Darth Vader's Leader card can deploy to become an in play card once per game

Only 4 of the 12 bases in the first expansion Spark of Rebellion have an epic action and these all have 25 HP, rather than the 30 HP all vanilla bases have, to make up for this. These don’t deploy the base as a Unit (that would be weird!) but there are some excellent skills like Energy Conversion Lab’s epic action that allows you to play a 6-cost or lower character from your hand and give them Ambush so they can attack this turn. That can be a game-changing action for which it may well be worth giving up 5 HP.

Energy Conversion Lab base showing 25 HP, but it's text offers Ambush to a card played that costs less than 6 each time
Most bases have 30 HP, but a few give you extra bonuses if you forgo a few extra points

4. Take the initiative / pass

Having the initiative (usually marked with a physical token) in Star Wars: Unlimited can be a huge advantage as you get the first action during each action phase. At the beginning of the game, it’s determined randomly which player has the initiative but from then on you can take it whenever you like, though there is a catch. Taking the initiative can be done by either player at any point during the action phase on 2 conditions. Firstly, your opponent must not have already done so. Secondly, once you take the initiative you must pass for the rest of the action phase, no more actions can be taken. No units played, no attacks, no actions, nothing.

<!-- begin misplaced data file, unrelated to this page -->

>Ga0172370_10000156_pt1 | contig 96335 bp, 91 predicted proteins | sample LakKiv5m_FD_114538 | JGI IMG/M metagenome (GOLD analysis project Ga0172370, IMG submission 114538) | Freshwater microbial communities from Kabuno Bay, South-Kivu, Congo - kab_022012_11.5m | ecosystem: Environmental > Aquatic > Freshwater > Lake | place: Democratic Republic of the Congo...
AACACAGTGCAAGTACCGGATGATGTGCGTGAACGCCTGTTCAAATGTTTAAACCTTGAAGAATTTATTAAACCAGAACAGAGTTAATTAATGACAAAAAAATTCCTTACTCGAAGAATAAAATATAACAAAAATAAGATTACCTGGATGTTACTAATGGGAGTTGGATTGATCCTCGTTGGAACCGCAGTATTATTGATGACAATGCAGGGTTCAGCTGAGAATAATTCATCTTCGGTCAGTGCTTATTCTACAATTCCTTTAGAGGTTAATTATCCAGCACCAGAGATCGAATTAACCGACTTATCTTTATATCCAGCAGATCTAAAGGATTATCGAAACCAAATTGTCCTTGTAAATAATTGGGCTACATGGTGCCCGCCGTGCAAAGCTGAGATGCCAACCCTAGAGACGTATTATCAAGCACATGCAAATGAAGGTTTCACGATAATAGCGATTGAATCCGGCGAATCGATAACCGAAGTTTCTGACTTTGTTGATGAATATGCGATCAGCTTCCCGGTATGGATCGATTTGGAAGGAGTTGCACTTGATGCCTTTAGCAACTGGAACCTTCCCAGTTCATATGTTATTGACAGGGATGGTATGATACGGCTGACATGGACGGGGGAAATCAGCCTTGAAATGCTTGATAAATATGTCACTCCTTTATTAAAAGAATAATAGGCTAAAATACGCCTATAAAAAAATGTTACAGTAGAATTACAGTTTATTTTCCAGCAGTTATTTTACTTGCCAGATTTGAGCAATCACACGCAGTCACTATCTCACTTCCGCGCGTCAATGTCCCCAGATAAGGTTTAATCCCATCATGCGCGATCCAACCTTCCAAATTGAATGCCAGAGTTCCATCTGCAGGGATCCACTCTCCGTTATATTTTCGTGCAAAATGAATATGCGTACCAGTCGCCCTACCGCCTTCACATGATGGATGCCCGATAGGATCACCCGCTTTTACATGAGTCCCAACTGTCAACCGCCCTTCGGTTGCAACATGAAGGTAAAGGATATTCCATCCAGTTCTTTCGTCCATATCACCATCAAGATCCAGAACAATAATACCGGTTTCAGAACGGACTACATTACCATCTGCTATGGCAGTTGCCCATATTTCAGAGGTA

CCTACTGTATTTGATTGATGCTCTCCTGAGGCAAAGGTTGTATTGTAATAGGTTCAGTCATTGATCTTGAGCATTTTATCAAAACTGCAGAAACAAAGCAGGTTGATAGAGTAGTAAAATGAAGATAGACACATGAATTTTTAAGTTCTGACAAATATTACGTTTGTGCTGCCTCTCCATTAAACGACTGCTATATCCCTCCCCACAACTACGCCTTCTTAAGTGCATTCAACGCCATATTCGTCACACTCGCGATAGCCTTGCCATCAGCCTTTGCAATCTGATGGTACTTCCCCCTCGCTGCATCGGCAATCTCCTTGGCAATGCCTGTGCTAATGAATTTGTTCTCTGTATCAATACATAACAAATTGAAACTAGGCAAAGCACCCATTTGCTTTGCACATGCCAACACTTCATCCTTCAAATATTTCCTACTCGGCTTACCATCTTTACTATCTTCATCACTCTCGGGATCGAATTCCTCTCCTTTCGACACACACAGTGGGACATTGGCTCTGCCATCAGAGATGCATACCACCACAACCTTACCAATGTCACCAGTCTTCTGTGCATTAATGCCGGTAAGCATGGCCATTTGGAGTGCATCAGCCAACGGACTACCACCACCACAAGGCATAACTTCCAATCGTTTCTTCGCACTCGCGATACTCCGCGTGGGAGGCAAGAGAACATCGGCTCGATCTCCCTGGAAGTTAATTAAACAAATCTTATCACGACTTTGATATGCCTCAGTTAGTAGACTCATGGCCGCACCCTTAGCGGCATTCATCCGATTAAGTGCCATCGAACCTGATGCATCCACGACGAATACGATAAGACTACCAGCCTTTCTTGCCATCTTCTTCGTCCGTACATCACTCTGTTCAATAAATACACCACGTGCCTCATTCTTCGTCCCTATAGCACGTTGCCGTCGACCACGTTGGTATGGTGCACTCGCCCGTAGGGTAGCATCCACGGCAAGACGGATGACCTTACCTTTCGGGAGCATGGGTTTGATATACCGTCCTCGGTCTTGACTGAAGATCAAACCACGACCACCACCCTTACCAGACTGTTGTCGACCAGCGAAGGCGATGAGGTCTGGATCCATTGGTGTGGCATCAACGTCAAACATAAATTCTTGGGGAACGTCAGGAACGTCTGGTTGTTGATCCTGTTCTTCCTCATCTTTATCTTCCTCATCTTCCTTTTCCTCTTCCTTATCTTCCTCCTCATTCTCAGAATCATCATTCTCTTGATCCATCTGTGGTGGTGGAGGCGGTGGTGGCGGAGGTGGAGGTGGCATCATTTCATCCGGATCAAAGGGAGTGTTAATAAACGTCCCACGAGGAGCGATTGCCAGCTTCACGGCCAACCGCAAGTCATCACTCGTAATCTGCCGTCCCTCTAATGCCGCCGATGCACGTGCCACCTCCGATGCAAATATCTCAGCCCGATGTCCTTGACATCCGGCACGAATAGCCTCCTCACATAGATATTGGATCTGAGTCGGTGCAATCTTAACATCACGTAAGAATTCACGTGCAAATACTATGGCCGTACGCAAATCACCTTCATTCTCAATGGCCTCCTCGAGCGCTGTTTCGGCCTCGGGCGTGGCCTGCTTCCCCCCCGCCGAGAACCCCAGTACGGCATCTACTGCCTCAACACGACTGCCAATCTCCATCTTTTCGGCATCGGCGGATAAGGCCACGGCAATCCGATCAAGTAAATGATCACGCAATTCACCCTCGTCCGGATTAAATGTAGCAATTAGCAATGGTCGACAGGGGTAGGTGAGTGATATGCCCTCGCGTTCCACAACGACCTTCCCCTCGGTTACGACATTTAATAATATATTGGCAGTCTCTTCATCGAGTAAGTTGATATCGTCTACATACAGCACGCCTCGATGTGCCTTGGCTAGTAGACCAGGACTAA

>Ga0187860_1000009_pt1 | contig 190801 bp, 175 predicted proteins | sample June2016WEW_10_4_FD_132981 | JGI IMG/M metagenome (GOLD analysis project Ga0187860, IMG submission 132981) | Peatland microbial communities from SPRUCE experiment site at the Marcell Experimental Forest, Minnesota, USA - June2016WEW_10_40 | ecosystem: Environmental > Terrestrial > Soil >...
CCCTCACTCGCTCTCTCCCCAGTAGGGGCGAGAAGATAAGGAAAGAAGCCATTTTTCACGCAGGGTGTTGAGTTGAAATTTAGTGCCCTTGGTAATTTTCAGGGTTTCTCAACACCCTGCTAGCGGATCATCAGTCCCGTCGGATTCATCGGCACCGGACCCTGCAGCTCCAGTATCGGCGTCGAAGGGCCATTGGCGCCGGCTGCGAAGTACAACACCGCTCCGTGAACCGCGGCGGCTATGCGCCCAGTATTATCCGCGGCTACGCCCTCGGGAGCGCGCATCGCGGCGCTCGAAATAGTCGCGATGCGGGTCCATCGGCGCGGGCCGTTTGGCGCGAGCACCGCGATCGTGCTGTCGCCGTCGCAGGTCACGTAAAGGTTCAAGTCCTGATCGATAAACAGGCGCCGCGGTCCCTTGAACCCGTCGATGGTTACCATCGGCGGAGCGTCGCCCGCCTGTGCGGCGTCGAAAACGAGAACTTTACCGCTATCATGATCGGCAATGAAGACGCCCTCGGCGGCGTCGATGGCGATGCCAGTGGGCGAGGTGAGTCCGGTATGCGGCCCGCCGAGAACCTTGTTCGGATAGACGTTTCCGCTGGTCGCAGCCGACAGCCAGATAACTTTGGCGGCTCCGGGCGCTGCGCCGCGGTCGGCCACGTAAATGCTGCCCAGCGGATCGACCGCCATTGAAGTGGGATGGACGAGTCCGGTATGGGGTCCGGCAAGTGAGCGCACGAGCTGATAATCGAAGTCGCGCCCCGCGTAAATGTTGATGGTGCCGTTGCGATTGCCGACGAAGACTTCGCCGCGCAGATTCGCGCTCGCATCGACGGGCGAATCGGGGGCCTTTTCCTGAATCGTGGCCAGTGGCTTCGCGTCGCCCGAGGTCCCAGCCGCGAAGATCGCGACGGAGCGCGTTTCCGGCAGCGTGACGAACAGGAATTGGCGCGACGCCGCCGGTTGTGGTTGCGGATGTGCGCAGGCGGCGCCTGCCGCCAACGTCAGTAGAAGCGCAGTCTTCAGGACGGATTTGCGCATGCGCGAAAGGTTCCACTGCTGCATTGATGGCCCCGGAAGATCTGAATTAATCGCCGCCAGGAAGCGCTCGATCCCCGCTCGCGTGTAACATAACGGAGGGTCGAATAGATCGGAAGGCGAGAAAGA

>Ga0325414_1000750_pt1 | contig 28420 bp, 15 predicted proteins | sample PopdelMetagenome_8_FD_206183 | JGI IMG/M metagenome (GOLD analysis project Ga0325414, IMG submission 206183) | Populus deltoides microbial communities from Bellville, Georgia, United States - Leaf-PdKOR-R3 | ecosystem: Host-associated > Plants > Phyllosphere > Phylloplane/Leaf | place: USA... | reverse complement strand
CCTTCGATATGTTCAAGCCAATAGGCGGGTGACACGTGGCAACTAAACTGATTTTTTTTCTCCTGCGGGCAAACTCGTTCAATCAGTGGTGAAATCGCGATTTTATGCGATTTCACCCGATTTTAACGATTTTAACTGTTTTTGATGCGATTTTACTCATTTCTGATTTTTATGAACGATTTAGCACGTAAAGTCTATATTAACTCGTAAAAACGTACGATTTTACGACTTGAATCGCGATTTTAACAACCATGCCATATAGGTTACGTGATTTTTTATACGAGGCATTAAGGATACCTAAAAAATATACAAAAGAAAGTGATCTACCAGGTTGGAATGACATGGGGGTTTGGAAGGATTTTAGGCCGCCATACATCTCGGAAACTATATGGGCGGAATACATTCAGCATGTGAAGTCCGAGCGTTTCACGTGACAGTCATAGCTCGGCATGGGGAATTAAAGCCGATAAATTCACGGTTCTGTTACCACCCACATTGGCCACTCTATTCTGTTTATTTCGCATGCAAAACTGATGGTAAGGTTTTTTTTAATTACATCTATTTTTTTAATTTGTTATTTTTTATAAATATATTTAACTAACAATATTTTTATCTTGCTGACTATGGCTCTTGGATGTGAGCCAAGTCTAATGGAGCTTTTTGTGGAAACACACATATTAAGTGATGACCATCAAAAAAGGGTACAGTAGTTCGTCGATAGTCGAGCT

If you find yourself in the position of having played every card you want and having attacked with all of your characters and your opponent not having taken the initiative this is an easy decision. Much harder it is when you have one more attack you really want to fire off but you really want to go first during the next action phase, and you suspect your opponent will take the initiative as their next action. Are you willing to give up that attack to take the initiative?

Regroup Phase

Once both players have passed consecutively the action phase ends and we head to the regroup phase. Both players draw 2 cards to refill their hand a little, ready all of their exhausted cards in play and have the option of putting a card down as a resource. This will build up your pool of resources for the coming turns but remember, those cards are then gone from your hand, so the decision is a crucial one.

Winning the Game